Movement & Character: Elizabeth Andres

As part of my internship with APRN, I’ve been exploring new methods of storytelling. This audio slideshow is a profile on UAA student Elizabeth Andres, whose area of study is Natural Sciences. Andres also teaches dance classes at Anchorage Music and Dance Center.

“My name is Elizabeth Andres and I am a dance teacher at Anchorage Music and Dance, where I teach ballet, tap, and jazz.

When I was about four years old, my mom put me in dance. My sister and I started dancing in the hometown studio in Fort Calhoun, Nebraska. And I kept dancing.

What I love about teaching now is I really have a lot of freedom to create my own dance curriculum, and I also have a lot of interesting opportunities to create dances for all different levels. I choreograph for my kindergarten ballet class, and they are just three, four, and five-year-olds who are just getting started on their dance journey. And then I also choreograph for some of the older girls as well.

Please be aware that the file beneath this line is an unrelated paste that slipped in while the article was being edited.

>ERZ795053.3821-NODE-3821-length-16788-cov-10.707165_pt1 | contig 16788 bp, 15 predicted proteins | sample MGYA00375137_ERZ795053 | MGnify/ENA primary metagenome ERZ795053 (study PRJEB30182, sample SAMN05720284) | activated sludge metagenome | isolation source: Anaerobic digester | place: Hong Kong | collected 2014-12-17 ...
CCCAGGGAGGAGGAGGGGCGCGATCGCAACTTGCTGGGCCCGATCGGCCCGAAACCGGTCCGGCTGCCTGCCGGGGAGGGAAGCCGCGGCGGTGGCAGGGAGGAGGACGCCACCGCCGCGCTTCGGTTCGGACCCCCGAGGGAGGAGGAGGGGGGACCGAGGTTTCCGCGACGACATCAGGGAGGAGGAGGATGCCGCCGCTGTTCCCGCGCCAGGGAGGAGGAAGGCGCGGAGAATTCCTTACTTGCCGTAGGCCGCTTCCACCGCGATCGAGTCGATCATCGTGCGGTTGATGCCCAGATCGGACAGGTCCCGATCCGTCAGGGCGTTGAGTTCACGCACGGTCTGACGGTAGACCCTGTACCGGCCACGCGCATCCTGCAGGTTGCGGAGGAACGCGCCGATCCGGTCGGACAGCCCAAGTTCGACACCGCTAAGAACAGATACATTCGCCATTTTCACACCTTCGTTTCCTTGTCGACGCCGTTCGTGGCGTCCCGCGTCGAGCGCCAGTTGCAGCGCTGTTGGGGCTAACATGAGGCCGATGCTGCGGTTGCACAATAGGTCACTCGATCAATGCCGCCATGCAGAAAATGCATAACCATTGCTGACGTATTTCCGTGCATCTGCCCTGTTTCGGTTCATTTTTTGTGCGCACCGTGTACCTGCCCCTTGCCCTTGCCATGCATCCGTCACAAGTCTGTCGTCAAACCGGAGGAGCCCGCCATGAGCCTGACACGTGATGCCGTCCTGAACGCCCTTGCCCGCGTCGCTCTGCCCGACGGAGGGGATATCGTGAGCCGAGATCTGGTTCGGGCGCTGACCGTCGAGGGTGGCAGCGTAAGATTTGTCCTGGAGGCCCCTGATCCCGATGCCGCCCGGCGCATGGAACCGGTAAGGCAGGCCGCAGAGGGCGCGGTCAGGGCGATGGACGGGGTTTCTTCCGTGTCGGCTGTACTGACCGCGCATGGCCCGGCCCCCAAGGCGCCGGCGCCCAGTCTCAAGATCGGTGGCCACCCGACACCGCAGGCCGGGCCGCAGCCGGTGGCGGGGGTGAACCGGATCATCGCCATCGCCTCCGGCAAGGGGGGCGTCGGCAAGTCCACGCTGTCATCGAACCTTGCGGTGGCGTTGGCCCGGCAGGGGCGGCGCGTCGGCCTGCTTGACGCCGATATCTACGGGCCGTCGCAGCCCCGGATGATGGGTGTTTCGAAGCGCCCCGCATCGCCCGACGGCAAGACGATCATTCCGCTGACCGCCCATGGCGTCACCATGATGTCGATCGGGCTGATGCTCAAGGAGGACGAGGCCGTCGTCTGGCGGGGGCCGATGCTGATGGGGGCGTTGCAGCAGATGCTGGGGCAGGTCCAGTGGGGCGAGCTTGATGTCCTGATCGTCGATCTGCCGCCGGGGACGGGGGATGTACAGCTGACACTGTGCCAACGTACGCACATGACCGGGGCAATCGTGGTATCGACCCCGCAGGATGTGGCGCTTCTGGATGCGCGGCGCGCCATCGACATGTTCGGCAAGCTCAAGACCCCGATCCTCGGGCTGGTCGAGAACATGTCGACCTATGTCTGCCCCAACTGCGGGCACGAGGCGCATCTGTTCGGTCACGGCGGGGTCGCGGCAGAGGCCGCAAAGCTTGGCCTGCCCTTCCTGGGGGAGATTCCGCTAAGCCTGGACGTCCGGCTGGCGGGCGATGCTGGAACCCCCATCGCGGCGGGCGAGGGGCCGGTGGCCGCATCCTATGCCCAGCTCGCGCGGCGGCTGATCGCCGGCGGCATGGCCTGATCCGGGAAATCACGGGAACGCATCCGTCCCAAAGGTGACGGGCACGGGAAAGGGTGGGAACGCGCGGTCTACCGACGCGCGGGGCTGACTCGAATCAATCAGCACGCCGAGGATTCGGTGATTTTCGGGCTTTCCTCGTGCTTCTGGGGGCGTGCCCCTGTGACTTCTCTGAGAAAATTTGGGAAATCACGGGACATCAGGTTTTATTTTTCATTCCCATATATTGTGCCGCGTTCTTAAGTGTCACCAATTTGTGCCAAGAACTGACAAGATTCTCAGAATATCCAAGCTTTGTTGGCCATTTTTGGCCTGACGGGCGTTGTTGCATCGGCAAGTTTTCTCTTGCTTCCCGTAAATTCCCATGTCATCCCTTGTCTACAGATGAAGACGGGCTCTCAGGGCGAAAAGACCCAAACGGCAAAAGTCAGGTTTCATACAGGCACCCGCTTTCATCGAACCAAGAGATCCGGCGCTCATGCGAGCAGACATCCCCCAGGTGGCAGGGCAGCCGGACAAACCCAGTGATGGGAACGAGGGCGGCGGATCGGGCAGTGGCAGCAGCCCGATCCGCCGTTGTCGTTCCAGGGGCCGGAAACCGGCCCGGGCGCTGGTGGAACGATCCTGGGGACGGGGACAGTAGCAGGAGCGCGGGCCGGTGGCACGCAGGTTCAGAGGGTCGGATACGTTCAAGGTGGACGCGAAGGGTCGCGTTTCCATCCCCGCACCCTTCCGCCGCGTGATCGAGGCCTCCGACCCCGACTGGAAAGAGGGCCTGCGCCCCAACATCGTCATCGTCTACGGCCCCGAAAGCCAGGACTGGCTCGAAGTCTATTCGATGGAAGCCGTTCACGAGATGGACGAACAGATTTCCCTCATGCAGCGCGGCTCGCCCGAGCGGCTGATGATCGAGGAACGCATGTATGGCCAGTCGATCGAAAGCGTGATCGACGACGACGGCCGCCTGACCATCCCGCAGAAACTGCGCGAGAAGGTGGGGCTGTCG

I really try to instill in my students, and I had it really taught to me, was that dance should be a way of giving you a positive body image. You don’t always hear that associated with dance, in fact a lot of times you hear the opposite, but I think there are a lot of great teachers out there that have really shown that when you dance, you’re learning more about your body and you’re learning to appreciate your body more. I think that’s a really important lesson.

For me, dance in my life has been so important. It’s really been something where if I hadn’t danced, if I hadn’t had that experience of being pushed and challenged and really seeing the reward for my hard work, I think that I might not be as driven as I am today. I don’t think that I would really appreciate what goes into becoming good at something, if I hadn’t had that experience early in life.”

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Heather Aronno is an intern for APRN for the Spring 2012 semester. She has previously completed an internship for APRN in the summer of 2011, and is Strategic Communications Major at University of Alaska Anchorage. A transplant from the lower 48, Heather has lived in Anchorage, Alaska since the summer of 2005. Fortunately, it was a nice summer, and she's considered Alaska her home ever since.

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